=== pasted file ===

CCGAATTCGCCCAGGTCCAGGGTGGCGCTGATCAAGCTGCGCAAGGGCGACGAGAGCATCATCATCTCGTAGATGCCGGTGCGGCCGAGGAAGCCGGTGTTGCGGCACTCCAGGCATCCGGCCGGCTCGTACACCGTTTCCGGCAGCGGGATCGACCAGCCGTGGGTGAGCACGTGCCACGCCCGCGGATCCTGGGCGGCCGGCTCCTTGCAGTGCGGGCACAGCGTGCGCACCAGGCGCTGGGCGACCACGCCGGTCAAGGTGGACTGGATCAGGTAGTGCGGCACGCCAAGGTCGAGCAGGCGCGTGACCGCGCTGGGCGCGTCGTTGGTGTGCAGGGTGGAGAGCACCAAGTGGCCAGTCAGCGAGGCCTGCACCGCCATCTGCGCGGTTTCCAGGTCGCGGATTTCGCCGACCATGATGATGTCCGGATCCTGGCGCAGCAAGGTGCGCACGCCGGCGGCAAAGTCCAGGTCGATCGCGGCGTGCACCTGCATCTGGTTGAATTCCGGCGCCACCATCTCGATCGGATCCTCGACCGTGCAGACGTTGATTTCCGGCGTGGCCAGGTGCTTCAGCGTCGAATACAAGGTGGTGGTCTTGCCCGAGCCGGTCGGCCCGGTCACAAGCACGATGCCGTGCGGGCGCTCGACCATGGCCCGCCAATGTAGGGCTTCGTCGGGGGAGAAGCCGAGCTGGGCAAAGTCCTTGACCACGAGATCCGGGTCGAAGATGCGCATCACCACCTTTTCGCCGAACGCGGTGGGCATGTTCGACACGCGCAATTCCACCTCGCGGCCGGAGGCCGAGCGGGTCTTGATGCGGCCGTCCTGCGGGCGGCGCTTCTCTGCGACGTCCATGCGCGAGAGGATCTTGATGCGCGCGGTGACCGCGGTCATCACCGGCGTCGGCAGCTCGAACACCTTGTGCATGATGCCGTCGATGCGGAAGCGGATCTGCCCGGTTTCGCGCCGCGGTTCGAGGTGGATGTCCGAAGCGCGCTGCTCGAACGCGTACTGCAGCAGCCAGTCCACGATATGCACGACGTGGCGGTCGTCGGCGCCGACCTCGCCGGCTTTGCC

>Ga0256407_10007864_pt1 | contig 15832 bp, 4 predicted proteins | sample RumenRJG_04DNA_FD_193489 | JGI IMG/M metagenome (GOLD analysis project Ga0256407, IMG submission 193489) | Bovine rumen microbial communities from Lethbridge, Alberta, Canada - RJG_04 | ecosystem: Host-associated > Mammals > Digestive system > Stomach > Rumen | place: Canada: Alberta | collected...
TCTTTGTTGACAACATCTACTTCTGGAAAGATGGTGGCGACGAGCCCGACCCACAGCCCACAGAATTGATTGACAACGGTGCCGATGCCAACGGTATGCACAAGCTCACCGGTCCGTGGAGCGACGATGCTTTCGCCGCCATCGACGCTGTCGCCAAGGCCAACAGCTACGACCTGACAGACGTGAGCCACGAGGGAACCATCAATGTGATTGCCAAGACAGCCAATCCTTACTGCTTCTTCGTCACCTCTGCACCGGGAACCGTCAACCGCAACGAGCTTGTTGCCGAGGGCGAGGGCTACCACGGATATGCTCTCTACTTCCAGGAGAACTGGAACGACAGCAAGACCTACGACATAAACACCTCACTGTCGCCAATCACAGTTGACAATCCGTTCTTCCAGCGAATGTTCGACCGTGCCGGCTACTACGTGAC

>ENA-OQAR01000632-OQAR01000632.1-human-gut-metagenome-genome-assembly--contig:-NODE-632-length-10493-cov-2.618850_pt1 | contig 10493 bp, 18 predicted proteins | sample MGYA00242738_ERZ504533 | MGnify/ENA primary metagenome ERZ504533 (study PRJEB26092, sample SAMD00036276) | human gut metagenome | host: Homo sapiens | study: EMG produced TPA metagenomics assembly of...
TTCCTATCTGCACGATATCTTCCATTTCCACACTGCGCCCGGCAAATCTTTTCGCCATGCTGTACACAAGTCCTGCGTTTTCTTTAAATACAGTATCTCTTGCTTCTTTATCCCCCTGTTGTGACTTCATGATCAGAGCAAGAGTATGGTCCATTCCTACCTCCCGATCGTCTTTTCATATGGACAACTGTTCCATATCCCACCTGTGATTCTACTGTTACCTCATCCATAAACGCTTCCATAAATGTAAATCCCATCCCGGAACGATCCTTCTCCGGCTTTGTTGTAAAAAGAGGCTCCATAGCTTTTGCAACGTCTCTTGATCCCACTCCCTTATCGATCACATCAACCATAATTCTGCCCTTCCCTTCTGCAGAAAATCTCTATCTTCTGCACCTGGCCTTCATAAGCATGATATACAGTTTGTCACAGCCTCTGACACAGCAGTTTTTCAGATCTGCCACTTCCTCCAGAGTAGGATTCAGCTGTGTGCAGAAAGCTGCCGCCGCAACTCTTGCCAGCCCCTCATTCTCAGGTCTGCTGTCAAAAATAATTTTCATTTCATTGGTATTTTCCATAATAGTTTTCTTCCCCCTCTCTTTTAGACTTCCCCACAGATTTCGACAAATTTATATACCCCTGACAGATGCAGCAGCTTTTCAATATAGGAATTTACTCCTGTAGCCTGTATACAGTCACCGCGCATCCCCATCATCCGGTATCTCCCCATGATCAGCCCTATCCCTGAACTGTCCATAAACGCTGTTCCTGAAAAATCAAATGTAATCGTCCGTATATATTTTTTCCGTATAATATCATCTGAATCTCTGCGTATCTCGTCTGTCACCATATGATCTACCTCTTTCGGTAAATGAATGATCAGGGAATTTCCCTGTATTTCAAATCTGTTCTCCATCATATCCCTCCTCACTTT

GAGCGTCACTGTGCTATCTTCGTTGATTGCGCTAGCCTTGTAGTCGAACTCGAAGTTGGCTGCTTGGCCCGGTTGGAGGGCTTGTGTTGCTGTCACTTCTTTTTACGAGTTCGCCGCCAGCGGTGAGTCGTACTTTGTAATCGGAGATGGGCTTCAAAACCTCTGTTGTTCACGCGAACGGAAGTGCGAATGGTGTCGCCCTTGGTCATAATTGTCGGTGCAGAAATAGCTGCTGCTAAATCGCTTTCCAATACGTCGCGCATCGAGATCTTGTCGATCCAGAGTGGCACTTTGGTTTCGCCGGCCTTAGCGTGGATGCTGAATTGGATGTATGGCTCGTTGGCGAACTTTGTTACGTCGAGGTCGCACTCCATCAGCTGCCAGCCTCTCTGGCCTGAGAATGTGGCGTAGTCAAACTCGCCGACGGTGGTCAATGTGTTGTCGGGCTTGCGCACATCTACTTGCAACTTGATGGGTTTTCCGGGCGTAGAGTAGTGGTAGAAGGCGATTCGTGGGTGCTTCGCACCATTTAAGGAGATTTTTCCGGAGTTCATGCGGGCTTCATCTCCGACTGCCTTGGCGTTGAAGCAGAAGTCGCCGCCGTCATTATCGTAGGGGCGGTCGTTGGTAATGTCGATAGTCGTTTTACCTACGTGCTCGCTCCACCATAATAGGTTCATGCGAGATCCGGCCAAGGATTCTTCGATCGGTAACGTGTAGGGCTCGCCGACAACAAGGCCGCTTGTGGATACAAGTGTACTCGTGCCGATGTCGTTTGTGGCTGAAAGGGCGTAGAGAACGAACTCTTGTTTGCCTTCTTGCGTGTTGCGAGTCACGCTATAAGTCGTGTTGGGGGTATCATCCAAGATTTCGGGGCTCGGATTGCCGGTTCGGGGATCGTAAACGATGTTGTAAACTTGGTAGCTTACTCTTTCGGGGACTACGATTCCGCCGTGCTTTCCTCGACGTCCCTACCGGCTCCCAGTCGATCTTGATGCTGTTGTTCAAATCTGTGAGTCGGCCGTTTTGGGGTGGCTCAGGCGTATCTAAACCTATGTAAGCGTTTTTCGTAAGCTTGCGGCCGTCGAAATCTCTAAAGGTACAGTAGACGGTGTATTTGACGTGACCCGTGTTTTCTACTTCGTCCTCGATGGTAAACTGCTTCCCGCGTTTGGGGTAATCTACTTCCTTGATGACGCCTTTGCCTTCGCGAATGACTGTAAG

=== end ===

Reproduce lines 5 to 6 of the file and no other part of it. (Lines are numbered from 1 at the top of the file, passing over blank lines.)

TTCCTATCTGCACGATATCTTCCATTTCCACACTGCGCCCGGCAAATCTTTTCGCCATGCTGTACACAAGTCCTGCGTTTTCTTTAAATACAGTATCTCTTGCTTCTTTATCCCCCTGTTGTGACTTCATGATCAGAGCAAGAGTATGGTCCATTCCTACCTCCCGATCGTCTTTTCATATGGACAACTGTTCCATATCCCACCTGTGATTCTACTGTTACCTCATCCATAAACGCTTCCATAAATGTAAATCCCATCCCGGAACGATCCTTCTCCGGCTTTGTTGTAAAAAGAGGCTCCATAGCTTTTGCAACGTCTCTTGATCCCACTCCCTTATCGATCACATCAACCATAATTCTGCCCTTCCCTTCTGCAGAAAATCTCTATCTTCTGCACCTGGCCTTCATAAGCATGATATACAGTTTGTCACAGCCTCTGACACAGCAGTTTTTCAGATCTGCCACTTCCTCCAGAGTAGGATTCAGCTGTGTGCAGAAAGCTGCCGCCGCAACTCTTGCCAGCCCCTCATTCTCAGGTCTGCTGTCAAAAATAATTTTCATTTCATTGGTATTTTCCATAATAGTTTTCTTCCCCCTCTCTTTTAGACTTCCCCACAGATTTCGACAAATTTATATACCCCTGACAGATGCAGCAGCTTTTCAATATAGGAATTTACTCCTGTAGCCTGTATACAGTCACCGCGCATCCCCATCATCCGGTATCTCCCCATGATCAGCCCTATCCCTGAACTGTCCATAAACGCTGTTCCTGAAAAATCAAATGTAATCGTCCGTATATATTTTTTCCGTATAATATCATCTGAATCTCTGCGTATCTCGTCTGTCACCATATGATCTACCTCTTTCGGTAAATGAATGATCAGGGAATTTCCCTGTATTTCAAATCTGTTCTCCATCATATCCCTCCTCACTTT

GAGCGTCACTGTGCTATCTTCGTTGATTGCGCTAGCCTTGTAGTCGAACTCGAAGTTGGCTGCTTGGCCCGGTTGGAGGGCTTGTGTTGCTGTCACTTCTTTTTACGAGTTCGCCGCCAGCGGTGAGTCGTACTTTGTAATCGGAGATGGGCTTCAAAACCTCTGTTGTTCACGCGAACGGAAGTGCGAATGGTGTCGCCCTTGGTCATAATTGTCGGTGCAGAAATAGCTGCTGCTAAATCGCTTTCCAATACGTCGCGCATCGAGATCTTGTCGATCCAGAGTGGCACTTTGGTTTCGCCGGCCTTAGCGTGGATGCTGAATTGGATGTATGGCTCGTTGGCGAACTTTGTTACGTCGAGGTCGCACTCCATCAGCTGCCAGCCTCTCTGGCCTGAGAATGTGGCGTAGTCAAACTCGCCGACGGTGGTCAATGTGTTGTCGGGCTTGCGCACATCTACTTGCAACTTGATGGGTTTTCCGGGCGTAGAGTAGTGGTAGAAGGCGATTCGTGGGTGCTTCGCACCATTTAAGGAGATTTTTCCGGAGTTCATGCGGGCTTCATCTCCGACTGCCTTGGCGTTGAAGCAGAAGTCGCCGCCGTCATTATCGTAGGGGCGGTCGTTGGTAATGTCGATAGTCGTTTTACCTACGTGCTCGCTCCACCATAATAGGTTCATGCGAGATCCGGCCAAGGATTCTTCGATCGGTAACGTGTAGGGCTCGCCGACAACAAGGCCGCTTGTGGATACAAGTGTACTCGTGCCGATGTCGTTTGTGGCTGAAAGGGCGTAGAGAACGAACTCTTGTTTGCCTTCTTGCGTGTTGCGAGTCACGCTATAAGTCGTGTTGGGGGTATCATCCAAGATTTCGGGGCTCGGATTGCCGGTTCGGGGATCGTAAACGATGTTGTAAACTTGGTAGCTTACTCTTTCGGGGACTACGATTCCGCCGTGCTTTCCTCGACGTCCCTACCGGCTCCCAGTCGATCTTGATGCTGTTGTTCAAATCTGTGAGTCGGCCGTTTTGGGGTGGCTCAGGCGTATCTAAACCTATGTAAGCGTTTTTCGTAAGCTTGCGGCCGTCGAAATCTCTAAAGGTACAGTAGACGGTGTATTTGACGTGACCCGTGTTTTCTACTTCGTCCTCGATGGTAAACTGCTTCCCGCGTTTGGGGTAATCTACTTCCTTGATGACGCCTTTGCCTTCGCGAATGACTGTAAG